Editor's note: This review was written in March 2009 about the 2009 Dodge Grand Caravan. Little of substance has changed with this year's model. To see what's new for 2010, click here, or check out a side-by-side comparison of the two model years.
The Dodge Grand Caravan largely hits the mark as a flexible vehicle aimed at families, but its reliability has been suspect and there are a few small issues with some of the unique features that make these minivans so flexible.
Cars.com's Mike Hanley has already evaluated the completely redesigned 2008 Dodge Grand Caravan, and his comprehensive review remains useful today, so I'll focus on aspects unique to Dodge minivans, plus a few new features added for 2009. Some of these features work well and some, I found, did not.
Sit or Stow
For starters, there are Dodge's second-row seats. Standard Stow 'n Go bucket seats fold into the floor, leaving you with a flat load floor. If you're the type who goes driving off into the country shopping for antiques, this would probably be the best setup. Why? If you find that huge chest of drawers, it's simply a matter of folding the second-row seats and you're ready to go. To date, the only other minivan with a fold-flat second row is the Nissan Quest. It's also easy to use, but it doesn't produce a perfectly flat surface.
A two-person bench seat for the second row is a $225 option on the SE trim level. The SXT trim offers a choice between Stow 'n Go and what Dodge calls Swivel 'n Go seats. These let you spin the second-row seats around to face the rear of the van. (The bench is not available in the SXT.)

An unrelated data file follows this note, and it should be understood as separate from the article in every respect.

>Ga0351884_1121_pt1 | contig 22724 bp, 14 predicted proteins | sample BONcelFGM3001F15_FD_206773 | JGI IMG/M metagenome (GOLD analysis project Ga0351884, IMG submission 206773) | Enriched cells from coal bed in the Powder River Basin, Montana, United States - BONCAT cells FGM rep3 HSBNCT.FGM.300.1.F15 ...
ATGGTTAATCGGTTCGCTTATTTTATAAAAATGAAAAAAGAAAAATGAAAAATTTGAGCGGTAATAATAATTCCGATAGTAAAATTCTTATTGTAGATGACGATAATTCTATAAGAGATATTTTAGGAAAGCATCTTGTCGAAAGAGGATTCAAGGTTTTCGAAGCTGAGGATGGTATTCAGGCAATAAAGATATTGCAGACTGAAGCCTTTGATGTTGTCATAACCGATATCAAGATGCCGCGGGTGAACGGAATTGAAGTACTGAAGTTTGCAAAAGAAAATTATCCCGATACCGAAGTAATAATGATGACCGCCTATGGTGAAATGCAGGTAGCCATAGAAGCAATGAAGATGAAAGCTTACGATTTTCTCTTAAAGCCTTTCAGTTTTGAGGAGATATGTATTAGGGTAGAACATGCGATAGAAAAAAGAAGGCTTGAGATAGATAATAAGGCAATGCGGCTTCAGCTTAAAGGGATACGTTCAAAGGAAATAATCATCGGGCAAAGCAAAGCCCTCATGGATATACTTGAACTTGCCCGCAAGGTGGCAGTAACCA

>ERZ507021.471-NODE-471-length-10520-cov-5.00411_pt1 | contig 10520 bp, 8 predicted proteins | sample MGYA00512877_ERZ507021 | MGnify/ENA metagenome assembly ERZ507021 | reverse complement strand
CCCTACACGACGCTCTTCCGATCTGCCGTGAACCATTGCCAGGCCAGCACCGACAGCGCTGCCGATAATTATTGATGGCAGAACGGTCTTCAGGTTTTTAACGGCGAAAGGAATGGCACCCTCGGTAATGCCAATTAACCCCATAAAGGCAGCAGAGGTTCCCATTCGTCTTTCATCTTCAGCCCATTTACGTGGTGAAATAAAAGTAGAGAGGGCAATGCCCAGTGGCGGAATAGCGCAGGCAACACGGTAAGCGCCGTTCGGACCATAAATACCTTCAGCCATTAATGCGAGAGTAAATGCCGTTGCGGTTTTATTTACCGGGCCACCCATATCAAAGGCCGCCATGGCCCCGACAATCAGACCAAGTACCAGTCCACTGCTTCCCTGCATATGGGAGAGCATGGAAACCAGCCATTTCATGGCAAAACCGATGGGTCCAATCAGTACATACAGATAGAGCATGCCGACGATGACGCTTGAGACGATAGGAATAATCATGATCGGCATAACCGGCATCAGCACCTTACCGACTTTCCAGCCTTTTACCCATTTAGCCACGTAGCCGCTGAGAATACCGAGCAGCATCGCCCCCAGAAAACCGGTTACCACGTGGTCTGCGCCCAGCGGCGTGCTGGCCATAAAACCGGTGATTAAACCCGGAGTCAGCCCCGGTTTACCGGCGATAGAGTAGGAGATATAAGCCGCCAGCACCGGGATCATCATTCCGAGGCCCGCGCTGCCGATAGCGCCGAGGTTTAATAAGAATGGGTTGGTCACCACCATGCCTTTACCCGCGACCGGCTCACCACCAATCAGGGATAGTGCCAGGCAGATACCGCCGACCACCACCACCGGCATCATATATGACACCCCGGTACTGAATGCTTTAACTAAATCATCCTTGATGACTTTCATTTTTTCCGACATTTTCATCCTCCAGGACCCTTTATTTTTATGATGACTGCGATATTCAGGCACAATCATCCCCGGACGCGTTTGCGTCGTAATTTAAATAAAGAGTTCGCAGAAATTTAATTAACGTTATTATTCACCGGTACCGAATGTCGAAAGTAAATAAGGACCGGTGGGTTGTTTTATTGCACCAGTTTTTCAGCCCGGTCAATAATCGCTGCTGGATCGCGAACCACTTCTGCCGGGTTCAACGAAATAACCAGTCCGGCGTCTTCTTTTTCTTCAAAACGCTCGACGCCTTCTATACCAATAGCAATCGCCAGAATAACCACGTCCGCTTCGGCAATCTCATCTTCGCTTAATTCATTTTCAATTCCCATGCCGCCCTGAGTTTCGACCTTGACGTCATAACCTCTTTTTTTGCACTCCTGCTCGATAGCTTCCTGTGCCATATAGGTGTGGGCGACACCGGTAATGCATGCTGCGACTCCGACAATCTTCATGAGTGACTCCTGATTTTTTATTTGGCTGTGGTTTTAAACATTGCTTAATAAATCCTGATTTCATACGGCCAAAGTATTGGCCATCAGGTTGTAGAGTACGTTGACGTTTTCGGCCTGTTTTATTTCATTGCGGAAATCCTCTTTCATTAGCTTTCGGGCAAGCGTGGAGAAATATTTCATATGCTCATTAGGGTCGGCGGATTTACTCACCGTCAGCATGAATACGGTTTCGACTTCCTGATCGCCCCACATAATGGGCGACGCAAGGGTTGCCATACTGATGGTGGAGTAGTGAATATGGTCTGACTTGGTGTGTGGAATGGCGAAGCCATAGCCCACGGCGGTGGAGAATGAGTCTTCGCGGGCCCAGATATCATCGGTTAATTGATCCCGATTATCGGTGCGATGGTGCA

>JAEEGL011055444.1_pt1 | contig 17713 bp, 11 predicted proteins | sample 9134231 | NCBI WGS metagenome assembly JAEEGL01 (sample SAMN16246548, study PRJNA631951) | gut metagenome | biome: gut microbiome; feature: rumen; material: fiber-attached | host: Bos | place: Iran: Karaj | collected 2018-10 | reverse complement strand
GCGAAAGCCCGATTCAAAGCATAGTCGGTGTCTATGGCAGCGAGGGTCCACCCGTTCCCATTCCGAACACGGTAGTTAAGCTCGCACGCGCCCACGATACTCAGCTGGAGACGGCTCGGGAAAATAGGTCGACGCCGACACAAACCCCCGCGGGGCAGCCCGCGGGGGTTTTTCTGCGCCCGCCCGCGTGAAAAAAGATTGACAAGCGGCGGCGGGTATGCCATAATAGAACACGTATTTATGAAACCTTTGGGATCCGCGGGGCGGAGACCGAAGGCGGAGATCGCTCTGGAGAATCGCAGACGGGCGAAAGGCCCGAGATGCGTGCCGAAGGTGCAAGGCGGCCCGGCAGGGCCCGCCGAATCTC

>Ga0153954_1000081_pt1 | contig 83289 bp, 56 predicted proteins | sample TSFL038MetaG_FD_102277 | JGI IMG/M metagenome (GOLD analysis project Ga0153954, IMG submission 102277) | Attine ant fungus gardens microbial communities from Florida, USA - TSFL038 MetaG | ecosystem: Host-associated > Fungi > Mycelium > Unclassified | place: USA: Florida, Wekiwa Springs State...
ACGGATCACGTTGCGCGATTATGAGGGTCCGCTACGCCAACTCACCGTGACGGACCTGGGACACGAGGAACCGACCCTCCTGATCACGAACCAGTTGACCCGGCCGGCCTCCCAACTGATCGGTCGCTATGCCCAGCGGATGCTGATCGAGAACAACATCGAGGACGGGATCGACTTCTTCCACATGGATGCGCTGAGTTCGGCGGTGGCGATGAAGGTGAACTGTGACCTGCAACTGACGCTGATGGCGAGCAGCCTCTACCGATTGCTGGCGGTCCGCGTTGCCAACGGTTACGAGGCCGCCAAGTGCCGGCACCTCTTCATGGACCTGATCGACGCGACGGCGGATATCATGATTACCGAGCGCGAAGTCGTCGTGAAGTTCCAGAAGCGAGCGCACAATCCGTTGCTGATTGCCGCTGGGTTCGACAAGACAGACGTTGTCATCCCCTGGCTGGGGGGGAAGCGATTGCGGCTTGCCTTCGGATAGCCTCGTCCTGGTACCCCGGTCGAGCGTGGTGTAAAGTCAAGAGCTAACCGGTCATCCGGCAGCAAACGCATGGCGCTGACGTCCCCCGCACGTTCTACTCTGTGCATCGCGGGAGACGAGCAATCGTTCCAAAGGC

Swivel 'n Go has its charms, too. With it, you can turn the second-row seats back to face the third row (or just look out the back of the van), and Dodge gives you a table to put between the seats. If I liked to tailgate, or if I had kids and was always at their soccer games, I'd consider getting this setup.
Swivel 'n Go does have a minor flaw worth considering: A metal ring protrudes from the floor to support the table, and Dodge says it's not removable. That means that, while you can remove the second-row seats as you would in any minivan if you wanted to haul big cargo, you'll have to deal with the ring catching and grabbing the cargo.
Swivel 'n Go also comes with a bin in the floor in front of the second-row seats. Our model came with the table stowed there, and there was still room left over for a gym bag and a laptop, which was nice. The not-so-nice part is that in order to fully open the bin, you have to move the front seat all the way forward. That's not an issue for me, as I usually travel alone, and the bin is essentially a large tub you can access from either side. But if someone's sitting in the passenger seat and you want to get something large out of the bin, your passenger would either have to get out, get scrunched or be really short.
The bin is present in every Grand Caravan in one form or another. If you have Stow N' Go, the bin needs to be empty in order for the seats to be stowed there (obviously). It's the same arrangement for Grand Caravans with the optional bench: The bin is there, but it serves as the place to fold the bench into if you need more room. (The bench is not removable.) Only on Swivel 'n Go models is the bin there for storage of things other than seats.
New Suspension for 2009
New for 2009 and well worth considering is an optional sport suspension. Because I'm not the craziest guy on the planet, I didn't track-test the sport setup. Fortunately, I do have a ready supply of barely paved roads on which I could test whether the ride was too harsh. It wasn't too harsh for me. While my fellow Cars.com reviewer Mike Hanley found considerable nose dive when braking hard in the 2008 Grand Caravan equipped with the standard suspension, I did not experience that in a number of sudden stops I made in my sport-suspension-equipped 2009 version.